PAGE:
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Finding Great Associates

In a previous article outlining how/where to find associates, I made the point that most of us are in this profession to make a difference in people’s lives. I believe this difference should also include a reflection of our own needs:


May 3, 2010
By Jim Smyth RMT

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In a previous article outlining how/where to find associates, I made the point that most of us are in this profession to make a difference in people’s lives. I believe this difference should also include a reflection of our own needs: self-satisfaction for the work we do; earning a decent income, so that we are not monetarily poor and dissatisfied with our lot in life; plus having the ability to leave a legacy by eventually selling what we have built for a decent return on investment (including sweat equity). This is a theme that should be part of every clinic owner’s/manager’s repertoire. Consequently choosing the right associate(s) will play a very important role in developing this theme.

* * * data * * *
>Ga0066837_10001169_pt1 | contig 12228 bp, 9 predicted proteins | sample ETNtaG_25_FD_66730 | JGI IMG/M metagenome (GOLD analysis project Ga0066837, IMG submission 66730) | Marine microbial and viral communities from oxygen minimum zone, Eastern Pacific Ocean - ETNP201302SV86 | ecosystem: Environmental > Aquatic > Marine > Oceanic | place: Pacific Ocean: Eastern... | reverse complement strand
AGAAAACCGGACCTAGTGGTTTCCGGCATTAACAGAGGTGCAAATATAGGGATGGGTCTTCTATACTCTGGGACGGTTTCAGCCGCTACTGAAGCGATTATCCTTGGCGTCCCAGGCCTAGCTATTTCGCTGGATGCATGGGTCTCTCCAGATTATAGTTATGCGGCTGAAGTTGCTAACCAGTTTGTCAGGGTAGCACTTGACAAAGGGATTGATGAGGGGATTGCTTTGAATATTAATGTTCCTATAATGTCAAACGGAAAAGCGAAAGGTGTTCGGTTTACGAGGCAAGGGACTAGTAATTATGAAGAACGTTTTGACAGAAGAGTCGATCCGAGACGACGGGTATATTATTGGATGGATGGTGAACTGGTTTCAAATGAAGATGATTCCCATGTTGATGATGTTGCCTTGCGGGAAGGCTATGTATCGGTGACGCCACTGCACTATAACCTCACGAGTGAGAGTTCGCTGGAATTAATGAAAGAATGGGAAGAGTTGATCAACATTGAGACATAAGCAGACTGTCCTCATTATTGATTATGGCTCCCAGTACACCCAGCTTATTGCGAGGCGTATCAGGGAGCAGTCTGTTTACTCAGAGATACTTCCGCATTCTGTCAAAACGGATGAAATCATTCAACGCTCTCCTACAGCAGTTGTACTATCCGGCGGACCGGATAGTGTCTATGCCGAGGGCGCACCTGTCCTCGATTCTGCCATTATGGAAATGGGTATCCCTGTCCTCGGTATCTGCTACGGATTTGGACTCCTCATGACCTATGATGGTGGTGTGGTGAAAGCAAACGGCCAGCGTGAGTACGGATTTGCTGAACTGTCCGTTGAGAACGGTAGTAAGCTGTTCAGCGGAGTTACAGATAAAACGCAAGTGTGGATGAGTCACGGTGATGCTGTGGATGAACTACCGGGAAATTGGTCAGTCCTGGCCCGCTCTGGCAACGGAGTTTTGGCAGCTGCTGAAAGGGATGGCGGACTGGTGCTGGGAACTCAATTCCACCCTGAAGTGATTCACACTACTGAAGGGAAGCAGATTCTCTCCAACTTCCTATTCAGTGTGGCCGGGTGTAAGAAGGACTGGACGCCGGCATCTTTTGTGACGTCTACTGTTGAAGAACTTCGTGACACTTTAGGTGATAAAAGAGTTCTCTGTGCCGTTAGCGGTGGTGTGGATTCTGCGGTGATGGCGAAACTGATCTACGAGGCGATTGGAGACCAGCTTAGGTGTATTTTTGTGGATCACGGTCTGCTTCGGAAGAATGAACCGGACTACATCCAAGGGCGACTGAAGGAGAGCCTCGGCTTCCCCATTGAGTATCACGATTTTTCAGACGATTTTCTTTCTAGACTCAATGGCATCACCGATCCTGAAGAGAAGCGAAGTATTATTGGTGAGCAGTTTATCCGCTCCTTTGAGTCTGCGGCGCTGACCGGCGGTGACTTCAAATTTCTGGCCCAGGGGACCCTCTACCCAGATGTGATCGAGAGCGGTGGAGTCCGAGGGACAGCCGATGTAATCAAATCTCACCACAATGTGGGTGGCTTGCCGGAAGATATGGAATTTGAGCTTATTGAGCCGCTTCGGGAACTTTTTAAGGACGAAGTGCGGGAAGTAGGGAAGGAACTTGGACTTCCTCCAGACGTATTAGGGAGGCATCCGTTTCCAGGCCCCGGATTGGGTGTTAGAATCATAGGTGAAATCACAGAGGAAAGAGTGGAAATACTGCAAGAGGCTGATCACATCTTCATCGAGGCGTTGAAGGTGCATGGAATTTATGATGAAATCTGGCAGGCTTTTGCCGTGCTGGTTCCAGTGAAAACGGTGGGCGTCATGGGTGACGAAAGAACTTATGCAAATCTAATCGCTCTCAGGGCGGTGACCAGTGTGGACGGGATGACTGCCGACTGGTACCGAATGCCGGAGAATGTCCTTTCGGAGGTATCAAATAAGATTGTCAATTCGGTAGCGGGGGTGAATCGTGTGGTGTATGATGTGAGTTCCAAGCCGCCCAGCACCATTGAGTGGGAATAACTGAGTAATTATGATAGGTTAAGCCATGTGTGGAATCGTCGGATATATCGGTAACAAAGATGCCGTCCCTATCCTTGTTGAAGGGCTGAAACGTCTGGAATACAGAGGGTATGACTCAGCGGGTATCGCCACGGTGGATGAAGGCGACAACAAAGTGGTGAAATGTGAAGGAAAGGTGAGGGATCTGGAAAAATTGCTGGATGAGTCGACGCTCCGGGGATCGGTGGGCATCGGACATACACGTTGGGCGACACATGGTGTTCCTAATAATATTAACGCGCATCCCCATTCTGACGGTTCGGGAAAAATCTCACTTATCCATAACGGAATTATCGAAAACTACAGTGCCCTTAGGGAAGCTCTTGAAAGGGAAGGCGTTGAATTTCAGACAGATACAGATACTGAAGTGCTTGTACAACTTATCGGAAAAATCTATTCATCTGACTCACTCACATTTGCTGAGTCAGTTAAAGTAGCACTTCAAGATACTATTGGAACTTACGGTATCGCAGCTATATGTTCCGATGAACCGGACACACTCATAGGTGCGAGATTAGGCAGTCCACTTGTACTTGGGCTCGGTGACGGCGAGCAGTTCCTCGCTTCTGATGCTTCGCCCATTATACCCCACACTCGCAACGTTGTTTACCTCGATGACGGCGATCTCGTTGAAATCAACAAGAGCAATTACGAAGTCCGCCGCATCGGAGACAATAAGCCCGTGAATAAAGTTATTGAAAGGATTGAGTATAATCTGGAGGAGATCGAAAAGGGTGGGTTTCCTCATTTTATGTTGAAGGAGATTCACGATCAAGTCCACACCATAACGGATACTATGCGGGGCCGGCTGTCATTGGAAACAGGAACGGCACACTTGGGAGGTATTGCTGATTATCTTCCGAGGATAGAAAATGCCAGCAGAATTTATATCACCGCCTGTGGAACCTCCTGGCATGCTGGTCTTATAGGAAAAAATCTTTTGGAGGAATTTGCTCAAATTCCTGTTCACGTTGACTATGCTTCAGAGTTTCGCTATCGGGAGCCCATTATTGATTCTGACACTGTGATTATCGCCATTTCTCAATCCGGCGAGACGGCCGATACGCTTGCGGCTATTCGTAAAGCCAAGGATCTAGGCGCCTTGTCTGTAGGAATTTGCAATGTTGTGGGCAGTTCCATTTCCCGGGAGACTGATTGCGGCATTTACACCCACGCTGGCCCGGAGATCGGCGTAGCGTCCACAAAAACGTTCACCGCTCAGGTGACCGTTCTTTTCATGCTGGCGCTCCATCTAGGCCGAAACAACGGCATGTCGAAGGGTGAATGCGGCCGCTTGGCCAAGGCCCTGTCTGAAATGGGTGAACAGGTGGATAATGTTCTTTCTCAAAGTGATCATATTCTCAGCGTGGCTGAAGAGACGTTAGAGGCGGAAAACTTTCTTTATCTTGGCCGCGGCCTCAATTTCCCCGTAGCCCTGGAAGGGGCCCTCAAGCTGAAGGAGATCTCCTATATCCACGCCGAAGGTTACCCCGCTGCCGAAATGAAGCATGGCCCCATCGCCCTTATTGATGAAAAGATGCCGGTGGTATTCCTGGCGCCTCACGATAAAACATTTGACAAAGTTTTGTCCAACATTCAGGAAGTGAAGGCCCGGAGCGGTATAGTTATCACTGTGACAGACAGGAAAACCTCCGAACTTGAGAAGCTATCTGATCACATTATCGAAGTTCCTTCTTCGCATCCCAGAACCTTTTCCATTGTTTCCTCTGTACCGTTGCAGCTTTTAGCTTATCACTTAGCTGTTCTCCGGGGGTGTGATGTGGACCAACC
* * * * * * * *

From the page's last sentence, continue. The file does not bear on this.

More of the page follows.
At this point, you should already have taken the time to clearly define your requirements, the needs of the clinic and the desires of the staff. Your particular preferences should also have been communicated effectively in whatever medium you have chosen: newspaper, magazine, Internet, word of mouth, etc . An effective outline will help you and your new candidate(s) come to the right decision, together.

Assessing resumés
At this point, the resumés should be rolling in. In point of fact, a resumé should be provided to you by every person; if anyone does not provide a resumé for you to review then your communication with this individual should be terminated – even high school students are capable of putting a resumé together.